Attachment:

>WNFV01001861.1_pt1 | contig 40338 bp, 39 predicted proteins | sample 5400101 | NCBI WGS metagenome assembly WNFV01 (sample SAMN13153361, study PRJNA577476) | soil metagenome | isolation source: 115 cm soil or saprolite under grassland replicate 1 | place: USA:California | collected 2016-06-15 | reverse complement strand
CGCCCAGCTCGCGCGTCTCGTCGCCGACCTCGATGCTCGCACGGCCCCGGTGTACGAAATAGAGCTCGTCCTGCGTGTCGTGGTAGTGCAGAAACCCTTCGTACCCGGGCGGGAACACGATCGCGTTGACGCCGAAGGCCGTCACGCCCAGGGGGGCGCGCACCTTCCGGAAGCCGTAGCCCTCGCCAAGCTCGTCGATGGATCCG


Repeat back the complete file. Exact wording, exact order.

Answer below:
>WNFV01001861.1_pt1 | contig 40338 bp, 39 predicted proteins | sample 5400101 | NCBI WGS metagenome assembly WNFV01 (sample SAMN13153361, study PRJNA577476) | soil metagenome | isolation source: 115 cm soil or saprolite under grassland replicate 1 | place: USA:California | collected 2016-06-15 | reverse complement strand
CGCCCAGCTCGCGCGTCTCGTCGCCGACCTCGATGCTCGCACGGCCCCGGTGTACGAAATAGAGCTCGTCCTGCGTGTCGTGGTAGTGCAGAAACCCTTCGTACCCGGGCGGGAACACGATCGCGTTGACGCCGAAGGCCGTCACGCCCAGGGGGGCGCGCACCTTCCGGAAGCCGTAGCCCTCGCCAAGCTCGTCGATGGATCCG